Inside Llewyn Davis (2013), directed by the Coen Bros. and starring Oscar Isaac in his breakthrough role, was almost entirely overlooked at the Oscars. Perhaps that’s because, despite the astounding recreation of the Greenwich Village scene and an atmosphere and texture that you can almost feel through the screen, struggling folk singer Llewyn (Oscar Isaac) is not a particularly likable guy. Which is not to say he’s a villain or even a bigger jerk than some of the folks around him, but while he’s not mean-spirited or malevolent (well, apart from that one time, and you’ll know it when you see it), he is insensitive and self-absorbed. Despite the beauty of his musical performances, he doesn’t connect with people. And he certainly doesn’t get what folk audiences see in the rest of the musicians struggling for an audience at the local folk clubs.
Inside Llewyn Davis is a road movie that circles back on itself in pretty much every way, a road to oblivion that Llewyn tramps in hope of finding his success, but this is not a success story. Llewyn has been called “a loser” by some critics, but that’s not fair. His failure isn’t artistic, it’s commercial, and he endures the bad luck that afflicts so many of the hard-luck characters of the Coen universe without the comic bounce or dogged resilience that often saves those who persevere.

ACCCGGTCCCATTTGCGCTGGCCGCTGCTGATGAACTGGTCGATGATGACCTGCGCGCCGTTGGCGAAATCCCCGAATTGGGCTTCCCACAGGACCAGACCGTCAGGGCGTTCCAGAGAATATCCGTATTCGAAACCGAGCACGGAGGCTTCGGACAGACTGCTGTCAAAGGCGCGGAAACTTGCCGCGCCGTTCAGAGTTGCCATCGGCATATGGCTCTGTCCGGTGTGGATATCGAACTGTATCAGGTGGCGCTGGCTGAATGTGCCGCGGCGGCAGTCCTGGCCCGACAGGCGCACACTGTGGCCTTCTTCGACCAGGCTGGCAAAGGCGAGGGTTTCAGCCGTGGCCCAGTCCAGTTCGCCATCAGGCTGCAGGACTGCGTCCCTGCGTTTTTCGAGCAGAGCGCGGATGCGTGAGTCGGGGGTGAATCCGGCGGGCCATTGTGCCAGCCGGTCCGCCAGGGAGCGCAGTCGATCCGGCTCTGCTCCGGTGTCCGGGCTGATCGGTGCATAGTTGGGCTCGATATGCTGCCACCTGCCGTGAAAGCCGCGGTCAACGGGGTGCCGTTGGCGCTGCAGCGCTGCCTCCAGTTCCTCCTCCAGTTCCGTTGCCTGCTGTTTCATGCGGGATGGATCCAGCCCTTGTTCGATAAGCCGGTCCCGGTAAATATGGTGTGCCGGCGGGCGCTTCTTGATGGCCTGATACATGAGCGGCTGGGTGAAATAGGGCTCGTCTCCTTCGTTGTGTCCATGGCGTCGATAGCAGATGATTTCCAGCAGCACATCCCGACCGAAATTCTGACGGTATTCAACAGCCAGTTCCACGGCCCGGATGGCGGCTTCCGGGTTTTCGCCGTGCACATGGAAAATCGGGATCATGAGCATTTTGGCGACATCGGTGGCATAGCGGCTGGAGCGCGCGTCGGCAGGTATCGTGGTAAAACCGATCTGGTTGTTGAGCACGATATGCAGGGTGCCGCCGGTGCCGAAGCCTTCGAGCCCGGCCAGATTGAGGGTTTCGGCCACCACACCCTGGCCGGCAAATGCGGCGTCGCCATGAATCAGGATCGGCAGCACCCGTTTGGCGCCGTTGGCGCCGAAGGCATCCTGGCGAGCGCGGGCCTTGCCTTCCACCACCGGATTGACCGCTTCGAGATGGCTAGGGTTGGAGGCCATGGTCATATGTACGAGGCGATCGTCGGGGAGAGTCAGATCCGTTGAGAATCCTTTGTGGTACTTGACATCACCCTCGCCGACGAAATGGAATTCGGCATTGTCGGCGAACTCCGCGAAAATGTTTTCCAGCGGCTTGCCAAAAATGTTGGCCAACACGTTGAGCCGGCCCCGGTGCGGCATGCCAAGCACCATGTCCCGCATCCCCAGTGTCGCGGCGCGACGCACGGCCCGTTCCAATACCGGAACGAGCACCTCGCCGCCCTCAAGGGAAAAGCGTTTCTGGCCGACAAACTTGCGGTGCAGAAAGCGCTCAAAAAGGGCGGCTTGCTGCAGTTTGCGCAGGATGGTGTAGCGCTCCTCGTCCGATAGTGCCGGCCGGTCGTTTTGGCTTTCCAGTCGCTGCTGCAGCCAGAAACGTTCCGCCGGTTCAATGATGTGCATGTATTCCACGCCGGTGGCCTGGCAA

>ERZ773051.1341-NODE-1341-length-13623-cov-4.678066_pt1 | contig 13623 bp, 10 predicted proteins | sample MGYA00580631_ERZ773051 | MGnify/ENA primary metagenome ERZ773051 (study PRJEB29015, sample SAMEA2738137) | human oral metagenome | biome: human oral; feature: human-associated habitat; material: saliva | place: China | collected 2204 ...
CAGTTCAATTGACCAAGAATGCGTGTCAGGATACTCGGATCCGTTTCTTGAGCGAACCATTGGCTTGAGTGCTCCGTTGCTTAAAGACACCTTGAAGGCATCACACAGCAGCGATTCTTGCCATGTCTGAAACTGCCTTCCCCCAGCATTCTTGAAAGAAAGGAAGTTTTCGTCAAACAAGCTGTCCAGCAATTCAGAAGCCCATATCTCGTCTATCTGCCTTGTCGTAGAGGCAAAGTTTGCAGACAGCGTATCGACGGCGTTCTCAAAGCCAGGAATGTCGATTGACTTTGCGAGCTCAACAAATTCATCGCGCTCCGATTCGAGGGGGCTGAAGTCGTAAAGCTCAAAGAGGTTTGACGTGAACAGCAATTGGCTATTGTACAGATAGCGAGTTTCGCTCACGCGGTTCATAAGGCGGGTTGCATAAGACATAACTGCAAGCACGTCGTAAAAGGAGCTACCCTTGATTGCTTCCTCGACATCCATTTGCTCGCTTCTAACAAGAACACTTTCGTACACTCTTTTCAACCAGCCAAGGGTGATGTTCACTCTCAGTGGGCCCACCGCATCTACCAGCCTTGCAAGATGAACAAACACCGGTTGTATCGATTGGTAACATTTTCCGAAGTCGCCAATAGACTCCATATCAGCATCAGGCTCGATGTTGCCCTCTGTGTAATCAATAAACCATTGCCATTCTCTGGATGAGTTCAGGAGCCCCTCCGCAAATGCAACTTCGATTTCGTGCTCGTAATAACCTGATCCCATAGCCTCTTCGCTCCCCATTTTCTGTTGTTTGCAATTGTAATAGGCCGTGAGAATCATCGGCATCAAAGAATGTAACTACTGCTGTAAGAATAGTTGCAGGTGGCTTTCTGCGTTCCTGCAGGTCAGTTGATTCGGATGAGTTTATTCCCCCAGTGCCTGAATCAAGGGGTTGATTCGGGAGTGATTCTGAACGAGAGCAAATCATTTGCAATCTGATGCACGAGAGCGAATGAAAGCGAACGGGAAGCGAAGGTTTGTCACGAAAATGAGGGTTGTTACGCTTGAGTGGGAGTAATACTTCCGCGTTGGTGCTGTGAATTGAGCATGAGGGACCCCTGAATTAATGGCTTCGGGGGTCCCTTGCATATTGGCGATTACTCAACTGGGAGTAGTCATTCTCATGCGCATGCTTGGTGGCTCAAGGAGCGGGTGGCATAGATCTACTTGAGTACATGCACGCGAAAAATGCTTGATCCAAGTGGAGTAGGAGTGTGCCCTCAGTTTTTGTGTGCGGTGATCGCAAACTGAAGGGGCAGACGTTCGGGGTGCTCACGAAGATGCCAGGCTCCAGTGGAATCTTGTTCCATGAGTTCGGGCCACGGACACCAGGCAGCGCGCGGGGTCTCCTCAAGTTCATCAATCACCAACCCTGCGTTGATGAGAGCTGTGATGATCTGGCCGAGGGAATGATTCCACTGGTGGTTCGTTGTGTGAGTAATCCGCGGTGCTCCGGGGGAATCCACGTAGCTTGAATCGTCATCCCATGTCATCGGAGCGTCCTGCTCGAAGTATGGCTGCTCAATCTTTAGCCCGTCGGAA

That sly, sardonic Coen tone is more understated here, found in the little details of existence and the odd nuances of the offbeat characters (and John Goodman is truly one outsized, offbeat creation as an itinerate jazz musician with a heroin addiction) and the unusual situations that get amplified and echoed throughout the film. And the original folk music performed in the film was crafted with the help of the Coens’ O Brother Where Art Thou? musical partner T-Bone Burnett and it is superb, evoking the era’s styles and textures while standing on its own as original musical creations.
Don’t expect the punchlines or big dramatic payoffs you get from other filmmakers. This is the Coens in bittersweet mode, a little oblique, a little downbeat, and a little offbeat. It’s not altogether satisfying necessarily, but neither does it let go when it’s over.